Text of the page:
"Cinema is no longer the royal art of television, TV series have replaced it"
Industry Report: Series
Laurence Herszberg and Francesco Capurro • Director and Talent Forum Head, Séries Mania
We met up with Laurence Herszberg, executive director of Séries Mania, and Francesco Capurro, head of its European Projects and Talent Forum
We met up with Laurence Herszberg, executive director of Séries Mania, and Francesco Capurro, head of its European Projects and Talent Forum, to talk about the new edition of the festival, which will take place in Lille from 27 April to 5 May.
Cineuropa: Is an interest in European productions and co-productions, as with cinema, a financial or artistic necessity, or both?
Laurence Herszberg: Initially, it was a financial necessity. The arrival of platforms like Netflix showed us that there was also some artistic interest, that viewers are fond of foreign fiction films in their original language. You only have to look at the success of La casa de papal, Borgen or Marseille. At the same time, there is growing interest, on the American side, in so-called "local content," because people are realising that in order to be global, you also need some local content. This is the challenge that the Co-production Forum is setting itself this year: to get away from international issues and instead show some more niche stories to see if they attract the same attention as international co-productions.
Do you think that television attracts viewers due to TV series?
LH: Cinema is no longer the royal art of television; TV series have replaced it. And this phenomenon goes back to before the appearance of TV series. I think that the decline of cinema came before the revival of TV series.
Older chains still have a very large market share.
LH: Yes, but in reality, not so much. For example, French channels always have a lot of cinema outfits, since the channels have certain film production obligations, but in Italy, for example, that’s absolutely not the case.
Francesco Capurro: Sometimes we do Médiamétrie surveys at the Forum, and we find that fiction works extremely well in terms of the audience. As a result, traditional channels are opening up more and more time slots.
LH: But it's interesting to know if it’s more beneficial for television, or pure players such as Netflix. Clearly, Netflix isn’t going to stop there, it’s racking up a lot of the market share. It plays on volume, so people know that there will always be a series they will enjoy. At the same time, cable channels rely on quality. When OCS takes over HBO, they know that they will benefit from productions with a significant value, as well as topics that differ from the mainstream.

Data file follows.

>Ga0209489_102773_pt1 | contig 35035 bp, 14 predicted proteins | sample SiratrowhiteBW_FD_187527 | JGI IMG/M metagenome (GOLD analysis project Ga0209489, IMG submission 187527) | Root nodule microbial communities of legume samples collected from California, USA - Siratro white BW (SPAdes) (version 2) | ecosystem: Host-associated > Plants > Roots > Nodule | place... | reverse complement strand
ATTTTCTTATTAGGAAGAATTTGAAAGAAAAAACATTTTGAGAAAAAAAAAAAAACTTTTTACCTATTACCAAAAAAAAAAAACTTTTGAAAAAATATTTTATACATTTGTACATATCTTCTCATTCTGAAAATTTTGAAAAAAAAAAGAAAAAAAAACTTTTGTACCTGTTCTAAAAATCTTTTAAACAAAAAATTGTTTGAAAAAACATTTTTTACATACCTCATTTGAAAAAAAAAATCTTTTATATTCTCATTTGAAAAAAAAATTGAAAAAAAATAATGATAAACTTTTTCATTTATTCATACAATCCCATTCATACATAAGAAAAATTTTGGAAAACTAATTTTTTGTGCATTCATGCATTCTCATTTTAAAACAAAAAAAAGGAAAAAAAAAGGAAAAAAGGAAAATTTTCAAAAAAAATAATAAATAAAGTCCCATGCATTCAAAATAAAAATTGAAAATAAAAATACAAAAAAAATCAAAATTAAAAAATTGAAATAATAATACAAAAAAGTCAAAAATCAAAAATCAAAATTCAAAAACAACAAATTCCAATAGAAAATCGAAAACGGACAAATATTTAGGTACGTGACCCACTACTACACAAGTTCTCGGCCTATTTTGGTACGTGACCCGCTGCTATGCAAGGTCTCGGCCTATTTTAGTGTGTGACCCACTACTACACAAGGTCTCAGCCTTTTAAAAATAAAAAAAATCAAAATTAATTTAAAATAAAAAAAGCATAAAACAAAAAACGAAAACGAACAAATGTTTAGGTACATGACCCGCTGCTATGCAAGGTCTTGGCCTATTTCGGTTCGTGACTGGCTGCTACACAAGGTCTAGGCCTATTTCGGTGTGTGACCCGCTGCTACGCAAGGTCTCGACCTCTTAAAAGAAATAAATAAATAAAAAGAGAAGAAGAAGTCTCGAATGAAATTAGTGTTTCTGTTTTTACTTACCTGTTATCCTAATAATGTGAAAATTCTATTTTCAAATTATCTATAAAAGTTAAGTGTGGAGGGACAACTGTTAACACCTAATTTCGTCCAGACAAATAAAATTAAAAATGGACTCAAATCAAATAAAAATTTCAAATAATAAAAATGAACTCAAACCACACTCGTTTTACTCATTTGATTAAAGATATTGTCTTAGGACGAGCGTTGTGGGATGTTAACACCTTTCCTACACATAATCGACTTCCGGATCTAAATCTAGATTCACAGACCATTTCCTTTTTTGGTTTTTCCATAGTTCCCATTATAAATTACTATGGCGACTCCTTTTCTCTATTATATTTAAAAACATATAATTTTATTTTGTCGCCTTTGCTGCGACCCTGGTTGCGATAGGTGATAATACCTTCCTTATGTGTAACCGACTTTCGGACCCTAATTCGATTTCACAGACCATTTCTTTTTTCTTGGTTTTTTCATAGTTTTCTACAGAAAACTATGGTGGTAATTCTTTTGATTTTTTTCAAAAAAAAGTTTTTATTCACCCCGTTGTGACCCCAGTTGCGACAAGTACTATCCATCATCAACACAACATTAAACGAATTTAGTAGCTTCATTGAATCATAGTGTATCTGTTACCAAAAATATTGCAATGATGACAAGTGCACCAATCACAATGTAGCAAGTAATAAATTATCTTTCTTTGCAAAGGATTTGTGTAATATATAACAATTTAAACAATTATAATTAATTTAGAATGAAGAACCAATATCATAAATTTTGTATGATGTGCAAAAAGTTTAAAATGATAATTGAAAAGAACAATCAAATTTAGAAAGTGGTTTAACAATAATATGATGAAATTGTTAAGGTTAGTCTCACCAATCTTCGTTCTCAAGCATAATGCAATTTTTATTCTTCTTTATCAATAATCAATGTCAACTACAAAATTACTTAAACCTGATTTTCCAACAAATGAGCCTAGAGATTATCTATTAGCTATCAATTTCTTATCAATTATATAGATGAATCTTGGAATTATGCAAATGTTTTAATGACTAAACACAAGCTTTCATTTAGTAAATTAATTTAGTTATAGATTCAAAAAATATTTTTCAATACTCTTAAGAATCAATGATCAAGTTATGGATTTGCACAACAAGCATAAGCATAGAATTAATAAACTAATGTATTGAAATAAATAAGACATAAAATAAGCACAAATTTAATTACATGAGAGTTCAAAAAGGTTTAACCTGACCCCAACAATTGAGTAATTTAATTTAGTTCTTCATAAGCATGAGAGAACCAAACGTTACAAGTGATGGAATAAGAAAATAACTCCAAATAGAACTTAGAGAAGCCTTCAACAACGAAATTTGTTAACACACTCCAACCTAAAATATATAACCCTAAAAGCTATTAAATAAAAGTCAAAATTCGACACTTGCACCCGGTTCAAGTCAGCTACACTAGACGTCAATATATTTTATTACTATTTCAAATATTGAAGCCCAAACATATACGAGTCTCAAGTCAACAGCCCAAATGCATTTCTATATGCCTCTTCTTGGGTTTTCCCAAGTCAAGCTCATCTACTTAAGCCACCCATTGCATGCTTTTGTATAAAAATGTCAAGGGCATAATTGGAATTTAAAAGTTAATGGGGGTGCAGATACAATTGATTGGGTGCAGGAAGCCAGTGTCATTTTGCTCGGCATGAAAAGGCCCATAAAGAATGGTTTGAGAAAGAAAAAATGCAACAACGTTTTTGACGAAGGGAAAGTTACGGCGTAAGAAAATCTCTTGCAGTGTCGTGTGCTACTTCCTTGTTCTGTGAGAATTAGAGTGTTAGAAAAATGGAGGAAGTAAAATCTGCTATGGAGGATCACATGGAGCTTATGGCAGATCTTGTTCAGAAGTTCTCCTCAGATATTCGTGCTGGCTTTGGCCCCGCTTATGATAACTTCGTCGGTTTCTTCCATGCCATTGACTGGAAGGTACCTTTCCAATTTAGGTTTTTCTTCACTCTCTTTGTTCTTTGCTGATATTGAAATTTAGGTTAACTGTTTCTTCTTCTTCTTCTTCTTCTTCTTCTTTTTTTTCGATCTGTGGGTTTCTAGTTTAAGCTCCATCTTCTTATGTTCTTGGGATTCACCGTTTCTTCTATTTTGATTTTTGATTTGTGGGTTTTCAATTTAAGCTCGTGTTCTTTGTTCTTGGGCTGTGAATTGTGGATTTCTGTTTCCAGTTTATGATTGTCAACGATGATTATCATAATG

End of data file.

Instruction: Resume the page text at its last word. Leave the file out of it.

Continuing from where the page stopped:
This is the first time you’ve hosted Séries Mania in Lille, will there be any changes?
LH: In Lille, the festival will light up the city. We will still have the same programming requirements and will offer series from around the world. It's also a popular event because people are invited to rediscover the stars they once loved: Patrick Duffy (Dallas), Sofia Helin (The Bridge), etc. There will be dinners prepared by great chefs inspired by Game of Thrones. There’ll also be a Festival Village, open to the public, with a lot of entertainment: virtual reality, a festival radio, dedications, etc.
FC: And Lille Grand Palais will be hosting our professional events. This is where various pitches will take place, including the Co-production Forum pitch, which led to our success. We will gather in plenary sessions during which we will select forty projects, plus another project that we’ll choose in partnership with the Berlinale. We’ve also organised roundtables and conferences. This year we’ve organised what we’re calling the "Lille Transatlantic Dialogues. It’s a full day of conferences, in collaboration with the European Commission and the CNC, which aims to bring together decision makers from the audiovisual industry and policy makers during the Forum to discuss the future of fiction and TV series in Europe.
One last question, which is perhaps not easy to answer or maybe even unanswerable. Do you feel that there is a certain common thread running through the subjects of TV series?
LH: Last year, the recurring theme was kidnappings or missing children. We almost wanted to say: "what did your children do to you to lead you to dedicate your time to making them disappear!" This year, there has been a trend on women’s issues and their destiny. Another trend that we have noticed is a certain pessimism about the evolution of our societies, a concern that is reflected in the dramas that have been produced, which ponder our future. On the other hand, we also get a lot of comedies.
(Translated from French)
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